Among other brands displayed: For Days, a sustainable collection of colorful sweatshirts and sweatpants housed in a contemporary setting with industrial piping for display fixtures; Hydrow high-tech rowing machines, and Mise, a service for ordering pre-prepped ingredients for meals served at top local restaurants that one cooks up at home. Arcade 1Up video game machines have been a Showfields staple, and continue to be presented in an arcade-like setting with crystal orbs. The machines get delivered in kits to be assembled at home.
Arched portals separate brand presentations, drawing visitors through the store, from passage to passage. There are none of the adjacencies typical of a department or specialty store.
There’s even a secret sliding wall that leads to the “Self Expression Studio” for accessory brands, and to the right, a slide (there since 2019) spiraling down from the third to the second floor for a short but fast ride, and an adrenaline rush.
Overall, the assortment is built around wellness, home, food and beverage, beauty, ready-to-wear, accessories and tech brands. That’s consistent year-round, though every six months Showfields changes up the lineup of 60 to 100 brands, the majority of which would be considered emerging labels not widely distributed.
The current curation of Showfields is called “Rebirth” and strives to encourage visitors to explore products and ideas that underscore renewal. Each of the three selling floors (the fourth floor is for events) represents a different time of day and a corresponding decor and assortment. For example, the third floor is themed “dusk,” so evening products like rtw and accessories are there. Level two is themed “sunset,” so self care products are found there, and level one, called “sunrise” is merchandised to reflect work-play-eat spaces and displays the world’s “softest blanket,” Sunday Citizen; sustainable shoe brand YY Nation and monk-fruit sweetener innovator Lakanto, among other brands.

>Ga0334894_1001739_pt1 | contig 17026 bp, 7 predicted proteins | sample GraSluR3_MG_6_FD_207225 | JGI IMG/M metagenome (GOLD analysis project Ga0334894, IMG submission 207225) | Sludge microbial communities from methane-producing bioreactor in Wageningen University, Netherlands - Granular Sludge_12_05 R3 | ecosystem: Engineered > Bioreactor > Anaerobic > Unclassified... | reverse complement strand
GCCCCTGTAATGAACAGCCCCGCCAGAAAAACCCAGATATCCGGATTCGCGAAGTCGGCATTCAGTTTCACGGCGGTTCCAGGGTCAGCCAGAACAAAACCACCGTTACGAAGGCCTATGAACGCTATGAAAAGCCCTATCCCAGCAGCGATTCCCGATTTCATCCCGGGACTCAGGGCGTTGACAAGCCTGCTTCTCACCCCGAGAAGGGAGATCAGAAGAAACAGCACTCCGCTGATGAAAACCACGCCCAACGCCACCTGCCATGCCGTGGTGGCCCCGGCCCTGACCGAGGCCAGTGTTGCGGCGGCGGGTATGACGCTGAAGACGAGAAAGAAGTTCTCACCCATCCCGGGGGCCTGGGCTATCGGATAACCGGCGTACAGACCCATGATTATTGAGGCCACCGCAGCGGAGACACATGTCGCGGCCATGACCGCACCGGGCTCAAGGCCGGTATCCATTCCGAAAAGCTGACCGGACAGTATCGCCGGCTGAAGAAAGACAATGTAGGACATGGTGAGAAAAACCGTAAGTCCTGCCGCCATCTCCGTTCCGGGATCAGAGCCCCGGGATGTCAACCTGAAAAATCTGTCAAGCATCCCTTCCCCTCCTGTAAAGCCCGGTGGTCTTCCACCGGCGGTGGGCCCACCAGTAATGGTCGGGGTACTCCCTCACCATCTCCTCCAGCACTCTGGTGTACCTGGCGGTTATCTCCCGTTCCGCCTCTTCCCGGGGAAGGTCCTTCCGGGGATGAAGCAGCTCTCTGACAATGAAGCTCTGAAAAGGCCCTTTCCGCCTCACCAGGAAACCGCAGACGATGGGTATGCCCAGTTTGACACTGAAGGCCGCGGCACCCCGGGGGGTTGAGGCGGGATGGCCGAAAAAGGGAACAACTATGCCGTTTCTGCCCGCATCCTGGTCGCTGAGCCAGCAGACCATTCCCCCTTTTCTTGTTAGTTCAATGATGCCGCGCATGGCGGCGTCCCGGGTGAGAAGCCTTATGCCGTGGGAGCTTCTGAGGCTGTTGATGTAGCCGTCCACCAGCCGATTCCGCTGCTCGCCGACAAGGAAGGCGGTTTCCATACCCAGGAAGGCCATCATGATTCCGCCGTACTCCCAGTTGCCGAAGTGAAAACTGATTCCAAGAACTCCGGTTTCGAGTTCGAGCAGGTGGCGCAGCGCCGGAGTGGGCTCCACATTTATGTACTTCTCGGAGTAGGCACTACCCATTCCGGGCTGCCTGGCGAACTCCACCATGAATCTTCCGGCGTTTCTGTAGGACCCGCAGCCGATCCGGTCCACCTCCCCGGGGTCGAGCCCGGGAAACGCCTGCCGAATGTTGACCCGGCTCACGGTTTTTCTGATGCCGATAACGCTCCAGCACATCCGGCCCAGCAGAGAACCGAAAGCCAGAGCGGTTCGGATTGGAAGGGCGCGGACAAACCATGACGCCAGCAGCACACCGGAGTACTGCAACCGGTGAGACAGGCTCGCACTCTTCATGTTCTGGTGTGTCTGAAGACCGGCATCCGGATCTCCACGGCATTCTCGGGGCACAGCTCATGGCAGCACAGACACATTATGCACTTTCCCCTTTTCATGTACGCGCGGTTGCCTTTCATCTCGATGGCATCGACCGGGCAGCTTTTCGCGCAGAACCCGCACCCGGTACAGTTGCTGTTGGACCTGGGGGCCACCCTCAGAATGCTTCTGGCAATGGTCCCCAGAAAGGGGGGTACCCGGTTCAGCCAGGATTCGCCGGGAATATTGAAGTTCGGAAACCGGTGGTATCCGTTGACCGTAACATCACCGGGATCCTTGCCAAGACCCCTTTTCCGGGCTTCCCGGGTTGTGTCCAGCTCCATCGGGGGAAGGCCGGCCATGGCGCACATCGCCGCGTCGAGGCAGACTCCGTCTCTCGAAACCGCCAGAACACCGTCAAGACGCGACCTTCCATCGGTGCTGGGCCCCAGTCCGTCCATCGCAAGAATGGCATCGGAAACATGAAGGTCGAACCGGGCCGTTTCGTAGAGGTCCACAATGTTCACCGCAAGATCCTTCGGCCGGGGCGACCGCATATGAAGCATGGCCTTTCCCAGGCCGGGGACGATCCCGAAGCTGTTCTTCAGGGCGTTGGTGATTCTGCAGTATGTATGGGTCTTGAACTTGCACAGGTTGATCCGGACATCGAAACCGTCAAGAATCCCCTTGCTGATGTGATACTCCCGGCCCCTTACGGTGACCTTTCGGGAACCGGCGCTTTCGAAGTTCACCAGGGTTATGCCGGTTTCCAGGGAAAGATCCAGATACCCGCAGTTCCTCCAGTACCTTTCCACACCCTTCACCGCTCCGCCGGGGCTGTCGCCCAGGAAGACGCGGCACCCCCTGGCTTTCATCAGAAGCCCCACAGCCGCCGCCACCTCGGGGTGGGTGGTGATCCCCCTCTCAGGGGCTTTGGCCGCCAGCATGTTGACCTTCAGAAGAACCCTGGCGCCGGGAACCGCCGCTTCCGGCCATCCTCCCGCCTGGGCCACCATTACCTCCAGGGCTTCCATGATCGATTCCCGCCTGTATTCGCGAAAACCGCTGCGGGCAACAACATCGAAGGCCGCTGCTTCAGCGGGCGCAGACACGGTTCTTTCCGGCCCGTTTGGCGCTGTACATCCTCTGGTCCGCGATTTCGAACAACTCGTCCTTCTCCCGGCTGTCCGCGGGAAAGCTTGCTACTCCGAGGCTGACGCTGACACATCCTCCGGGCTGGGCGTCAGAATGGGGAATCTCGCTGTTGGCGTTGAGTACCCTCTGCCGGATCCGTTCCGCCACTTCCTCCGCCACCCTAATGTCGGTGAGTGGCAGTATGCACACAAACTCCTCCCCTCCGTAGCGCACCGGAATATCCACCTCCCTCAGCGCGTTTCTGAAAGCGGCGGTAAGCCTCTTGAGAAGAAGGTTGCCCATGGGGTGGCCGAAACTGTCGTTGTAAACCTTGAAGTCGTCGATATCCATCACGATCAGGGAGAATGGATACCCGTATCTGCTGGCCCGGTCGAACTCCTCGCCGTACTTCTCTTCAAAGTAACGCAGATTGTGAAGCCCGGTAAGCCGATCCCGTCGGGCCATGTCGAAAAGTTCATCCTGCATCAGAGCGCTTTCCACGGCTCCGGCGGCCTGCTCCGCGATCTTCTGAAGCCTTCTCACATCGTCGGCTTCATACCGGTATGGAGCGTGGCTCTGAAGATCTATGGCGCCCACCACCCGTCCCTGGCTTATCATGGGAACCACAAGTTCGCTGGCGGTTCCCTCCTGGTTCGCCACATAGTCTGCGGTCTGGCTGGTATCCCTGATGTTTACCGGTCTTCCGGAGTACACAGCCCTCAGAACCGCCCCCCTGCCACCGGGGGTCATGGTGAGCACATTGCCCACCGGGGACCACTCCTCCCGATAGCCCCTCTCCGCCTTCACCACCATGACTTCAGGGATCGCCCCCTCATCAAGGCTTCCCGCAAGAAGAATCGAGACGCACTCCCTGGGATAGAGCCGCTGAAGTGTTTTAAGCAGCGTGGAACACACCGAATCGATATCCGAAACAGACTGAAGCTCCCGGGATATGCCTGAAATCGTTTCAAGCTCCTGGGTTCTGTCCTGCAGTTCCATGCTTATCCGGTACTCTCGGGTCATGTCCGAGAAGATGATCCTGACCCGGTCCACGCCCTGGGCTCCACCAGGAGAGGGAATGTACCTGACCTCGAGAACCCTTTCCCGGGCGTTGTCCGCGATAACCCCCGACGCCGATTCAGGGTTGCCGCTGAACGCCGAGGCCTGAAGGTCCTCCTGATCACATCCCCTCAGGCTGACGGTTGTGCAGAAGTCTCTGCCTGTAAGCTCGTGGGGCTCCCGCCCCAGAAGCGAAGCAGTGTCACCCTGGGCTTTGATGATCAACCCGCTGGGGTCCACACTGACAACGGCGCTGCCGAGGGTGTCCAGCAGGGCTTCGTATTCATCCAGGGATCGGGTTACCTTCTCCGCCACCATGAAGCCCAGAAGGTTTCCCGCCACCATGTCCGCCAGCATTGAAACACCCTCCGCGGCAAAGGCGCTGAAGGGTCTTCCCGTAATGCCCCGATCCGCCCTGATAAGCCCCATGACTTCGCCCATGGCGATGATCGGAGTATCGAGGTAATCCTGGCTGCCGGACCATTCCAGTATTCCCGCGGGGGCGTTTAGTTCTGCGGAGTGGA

“It’s a lifestyle, discovery store. Every time you come, you see mission-driven brands,” said Nathanel, during an interview at the store. He said Showfields will host events focusing on community, wellness, art and culture, and will soon install a podcast studio, a sensory station and a wellness and fitness studio, furthering its experiential character.
Prior to launching Showfields, Nathanel, who is 38, founded an event production company in Israel for concerts, student events and retail activations. He later cofounded MyCheck, a mobile payment system. Both companies were sold before Showfields launched.